The US State Department and many other institutions have repeatedly pronounced that massive ethnic cleansing of Tigrayans has been taking place in Western Tigray, as the Amhara militia either kill or force Tigrayans to flee as they take over their houses and properties. Given the ethnic nature of the war, EHRC employees cannot impartially investigate the gross human rights violations and ethnic cleansing committed by Amhara militia in Southern and Western Tigray. This has already been demonstrated as one report released by EHRC cites Dansha’s (district in Western Tigray) administrator, who was installed by the Amhara regional state, as saying “Tigrayans live peacefully in the area, but those residents who felt at risk were provided with transportation to their chosen destinations.” This is an example of how the EHRC tactically avoids naming the ethnic cleansing of Tigrayans that has been taking place in Western Tigray. It is a manipulative and biased account of the experiences of Tigrayans, as it minimizes and invalidates the true situation.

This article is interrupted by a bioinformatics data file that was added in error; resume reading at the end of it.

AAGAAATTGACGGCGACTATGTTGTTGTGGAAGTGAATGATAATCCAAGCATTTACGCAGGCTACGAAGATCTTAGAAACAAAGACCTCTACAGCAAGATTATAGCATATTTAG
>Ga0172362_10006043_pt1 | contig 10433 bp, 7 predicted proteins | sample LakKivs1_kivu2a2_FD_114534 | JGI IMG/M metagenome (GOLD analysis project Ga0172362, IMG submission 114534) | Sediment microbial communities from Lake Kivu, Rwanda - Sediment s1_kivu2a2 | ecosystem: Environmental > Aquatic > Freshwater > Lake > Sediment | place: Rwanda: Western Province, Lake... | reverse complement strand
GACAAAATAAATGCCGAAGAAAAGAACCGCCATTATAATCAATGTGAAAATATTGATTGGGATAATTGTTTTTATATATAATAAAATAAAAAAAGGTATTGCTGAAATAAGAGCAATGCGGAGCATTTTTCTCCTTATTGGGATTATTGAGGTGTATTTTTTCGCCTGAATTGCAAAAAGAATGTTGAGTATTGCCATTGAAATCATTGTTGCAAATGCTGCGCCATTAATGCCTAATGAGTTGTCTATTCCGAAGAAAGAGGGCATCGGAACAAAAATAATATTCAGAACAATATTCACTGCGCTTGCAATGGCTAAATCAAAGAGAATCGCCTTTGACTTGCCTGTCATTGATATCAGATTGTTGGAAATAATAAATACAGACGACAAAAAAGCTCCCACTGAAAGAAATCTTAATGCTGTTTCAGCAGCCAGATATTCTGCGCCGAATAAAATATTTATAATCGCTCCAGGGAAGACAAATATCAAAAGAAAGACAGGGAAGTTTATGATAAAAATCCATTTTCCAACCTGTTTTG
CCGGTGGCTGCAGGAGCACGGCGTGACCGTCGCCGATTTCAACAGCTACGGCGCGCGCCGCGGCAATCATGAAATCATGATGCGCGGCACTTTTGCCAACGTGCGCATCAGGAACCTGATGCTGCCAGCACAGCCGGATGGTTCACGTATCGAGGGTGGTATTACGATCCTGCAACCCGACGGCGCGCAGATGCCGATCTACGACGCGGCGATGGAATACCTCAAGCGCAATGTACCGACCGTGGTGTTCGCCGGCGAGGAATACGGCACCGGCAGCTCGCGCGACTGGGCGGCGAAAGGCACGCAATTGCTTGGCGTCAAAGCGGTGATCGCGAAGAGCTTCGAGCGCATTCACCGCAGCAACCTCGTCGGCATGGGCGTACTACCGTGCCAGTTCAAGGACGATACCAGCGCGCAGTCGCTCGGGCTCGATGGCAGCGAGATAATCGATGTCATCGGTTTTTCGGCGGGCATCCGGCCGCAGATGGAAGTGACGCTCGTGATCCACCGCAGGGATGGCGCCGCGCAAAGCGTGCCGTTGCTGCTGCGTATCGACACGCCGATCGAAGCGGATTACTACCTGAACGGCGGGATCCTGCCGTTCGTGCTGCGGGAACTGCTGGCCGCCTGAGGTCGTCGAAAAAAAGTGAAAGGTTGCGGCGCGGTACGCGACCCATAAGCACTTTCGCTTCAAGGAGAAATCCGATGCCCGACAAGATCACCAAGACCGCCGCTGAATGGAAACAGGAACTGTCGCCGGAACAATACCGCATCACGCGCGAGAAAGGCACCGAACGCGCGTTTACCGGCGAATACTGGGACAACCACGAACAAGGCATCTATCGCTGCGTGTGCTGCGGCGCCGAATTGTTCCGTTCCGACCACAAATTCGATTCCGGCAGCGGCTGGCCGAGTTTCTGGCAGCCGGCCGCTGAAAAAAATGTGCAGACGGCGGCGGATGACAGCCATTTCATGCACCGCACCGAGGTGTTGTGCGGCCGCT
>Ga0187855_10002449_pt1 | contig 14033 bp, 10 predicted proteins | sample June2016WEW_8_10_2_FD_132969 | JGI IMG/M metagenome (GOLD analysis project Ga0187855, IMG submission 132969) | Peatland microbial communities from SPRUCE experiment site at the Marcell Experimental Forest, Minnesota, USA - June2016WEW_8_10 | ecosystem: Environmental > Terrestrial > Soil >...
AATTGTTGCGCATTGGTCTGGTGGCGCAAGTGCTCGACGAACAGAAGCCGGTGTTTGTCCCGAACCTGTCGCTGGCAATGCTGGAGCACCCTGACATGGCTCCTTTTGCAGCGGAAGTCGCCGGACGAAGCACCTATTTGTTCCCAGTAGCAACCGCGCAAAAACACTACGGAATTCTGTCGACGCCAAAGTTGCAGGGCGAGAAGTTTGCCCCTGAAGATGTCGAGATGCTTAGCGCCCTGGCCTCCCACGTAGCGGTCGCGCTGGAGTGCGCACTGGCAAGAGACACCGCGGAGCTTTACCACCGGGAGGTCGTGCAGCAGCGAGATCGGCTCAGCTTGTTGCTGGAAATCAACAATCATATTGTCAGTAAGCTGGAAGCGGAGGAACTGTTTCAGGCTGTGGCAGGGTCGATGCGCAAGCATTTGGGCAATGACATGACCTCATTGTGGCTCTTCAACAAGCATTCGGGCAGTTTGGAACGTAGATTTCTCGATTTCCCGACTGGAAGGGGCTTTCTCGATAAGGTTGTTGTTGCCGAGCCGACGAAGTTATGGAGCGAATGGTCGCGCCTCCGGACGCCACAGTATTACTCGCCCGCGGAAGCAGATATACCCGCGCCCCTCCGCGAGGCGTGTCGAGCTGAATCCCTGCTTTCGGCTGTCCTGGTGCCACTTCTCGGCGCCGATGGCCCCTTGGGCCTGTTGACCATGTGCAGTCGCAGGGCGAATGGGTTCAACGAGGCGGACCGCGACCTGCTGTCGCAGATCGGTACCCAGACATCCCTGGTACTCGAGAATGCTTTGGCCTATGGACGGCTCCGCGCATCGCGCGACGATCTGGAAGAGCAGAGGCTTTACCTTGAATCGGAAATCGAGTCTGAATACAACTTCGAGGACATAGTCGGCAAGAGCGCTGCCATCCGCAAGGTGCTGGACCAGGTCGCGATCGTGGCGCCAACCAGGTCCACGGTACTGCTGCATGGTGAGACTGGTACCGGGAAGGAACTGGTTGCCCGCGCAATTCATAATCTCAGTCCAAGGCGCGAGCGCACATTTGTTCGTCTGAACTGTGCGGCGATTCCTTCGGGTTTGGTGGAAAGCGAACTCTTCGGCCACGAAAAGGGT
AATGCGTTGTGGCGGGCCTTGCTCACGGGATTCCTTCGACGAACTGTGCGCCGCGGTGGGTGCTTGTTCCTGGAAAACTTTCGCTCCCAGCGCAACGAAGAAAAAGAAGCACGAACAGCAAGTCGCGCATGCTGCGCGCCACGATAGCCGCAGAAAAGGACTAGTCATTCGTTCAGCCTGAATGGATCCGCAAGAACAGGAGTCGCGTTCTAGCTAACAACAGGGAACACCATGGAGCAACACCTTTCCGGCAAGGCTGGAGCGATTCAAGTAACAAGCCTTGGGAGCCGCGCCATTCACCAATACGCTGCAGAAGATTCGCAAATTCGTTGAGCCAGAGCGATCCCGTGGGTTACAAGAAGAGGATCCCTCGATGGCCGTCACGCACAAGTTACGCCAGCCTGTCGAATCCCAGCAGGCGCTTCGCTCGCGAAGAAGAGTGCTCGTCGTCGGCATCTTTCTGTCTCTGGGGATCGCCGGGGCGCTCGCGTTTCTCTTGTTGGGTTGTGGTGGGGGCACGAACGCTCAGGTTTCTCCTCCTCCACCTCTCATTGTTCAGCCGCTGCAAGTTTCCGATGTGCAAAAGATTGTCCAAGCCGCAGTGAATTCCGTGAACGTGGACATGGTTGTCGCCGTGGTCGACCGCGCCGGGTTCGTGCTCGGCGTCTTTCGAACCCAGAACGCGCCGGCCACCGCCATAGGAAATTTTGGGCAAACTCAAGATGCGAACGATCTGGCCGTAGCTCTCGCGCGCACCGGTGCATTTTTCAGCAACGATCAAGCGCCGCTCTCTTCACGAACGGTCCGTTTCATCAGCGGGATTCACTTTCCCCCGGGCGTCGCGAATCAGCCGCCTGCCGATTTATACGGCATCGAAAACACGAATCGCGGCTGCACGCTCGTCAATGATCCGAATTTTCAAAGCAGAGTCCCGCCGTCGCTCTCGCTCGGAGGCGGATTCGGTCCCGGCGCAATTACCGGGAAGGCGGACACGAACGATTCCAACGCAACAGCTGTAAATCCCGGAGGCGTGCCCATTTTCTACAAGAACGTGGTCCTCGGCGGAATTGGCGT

In recent EHRC reports regarding Tigray, the focus has largely been on atrocities committed by Eritrean soldiers, with little mention of the atrocities committed by Ethiopian soldiers. However, according to refugees, the UN, and credible international media outlets, Ethiopian soldiers have taken part in the atrocities being committed in Tigray, alongside Eritrean soldiers and Amhara militia, particularly in SGBV, and extrajudicial killings. This oversight of Ethiopian-committed crimes is intentional and further undermines the EHRC’s credibility.